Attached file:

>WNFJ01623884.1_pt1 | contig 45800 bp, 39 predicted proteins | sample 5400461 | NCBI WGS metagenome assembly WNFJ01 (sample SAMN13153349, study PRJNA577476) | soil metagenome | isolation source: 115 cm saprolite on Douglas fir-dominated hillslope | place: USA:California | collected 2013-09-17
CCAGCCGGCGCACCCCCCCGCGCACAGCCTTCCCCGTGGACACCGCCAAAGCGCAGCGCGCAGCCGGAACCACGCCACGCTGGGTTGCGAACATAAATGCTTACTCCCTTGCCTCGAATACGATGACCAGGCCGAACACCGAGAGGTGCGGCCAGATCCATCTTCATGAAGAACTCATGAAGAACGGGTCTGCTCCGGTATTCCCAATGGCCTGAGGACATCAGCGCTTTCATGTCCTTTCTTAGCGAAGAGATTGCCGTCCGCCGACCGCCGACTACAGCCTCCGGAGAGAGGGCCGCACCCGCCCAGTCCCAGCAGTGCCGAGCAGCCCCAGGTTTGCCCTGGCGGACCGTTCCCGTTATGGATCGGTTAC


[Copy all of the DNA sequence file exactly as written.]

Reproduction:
>WNFJ01623884.1_pt1 | contig 45800 bp, 39 predicted proteins | sample 5400461 | NCBI WGS metagenome assembly WNFJ01 (sample SAMN13153349, study PRJNA577476) | soil metagenome | isolation source: 115 cm saprolite on Douglas fir-dominated hillslope | place: USA:California | collected 2013-09-17
CCAGCCGGCGCACCCCCCCGCGCACAGCCTTCCCCGTGGACACCGCCAAAGCGCAGCGCGCAGCCGGAACCACGCCACGCTGGGTTGCGAACATAAATGCTTACTCCCTTGCCTCGAATACGATGACCAGGCCGAACACCGAGAGGTGCGGCCAGATCCATCTTCATGAAGAACTCATGAAGAACGGGTCTGCTCCGGTATTCCCAATGGCCTGAGGACATCAGCGCTTTCATGTCCTTTCTTAGCGAAGAGATTGCCGTCCGCCGACCGCCGACTACAGCCTCCGGAGAGAGGGCCGCACCCGCCCAGTCCCAGCAGTGCCGAGCAGCCCCAGGTTTGCCCTGGCGGACCGTTCCCGTTATGGATCGGTTAC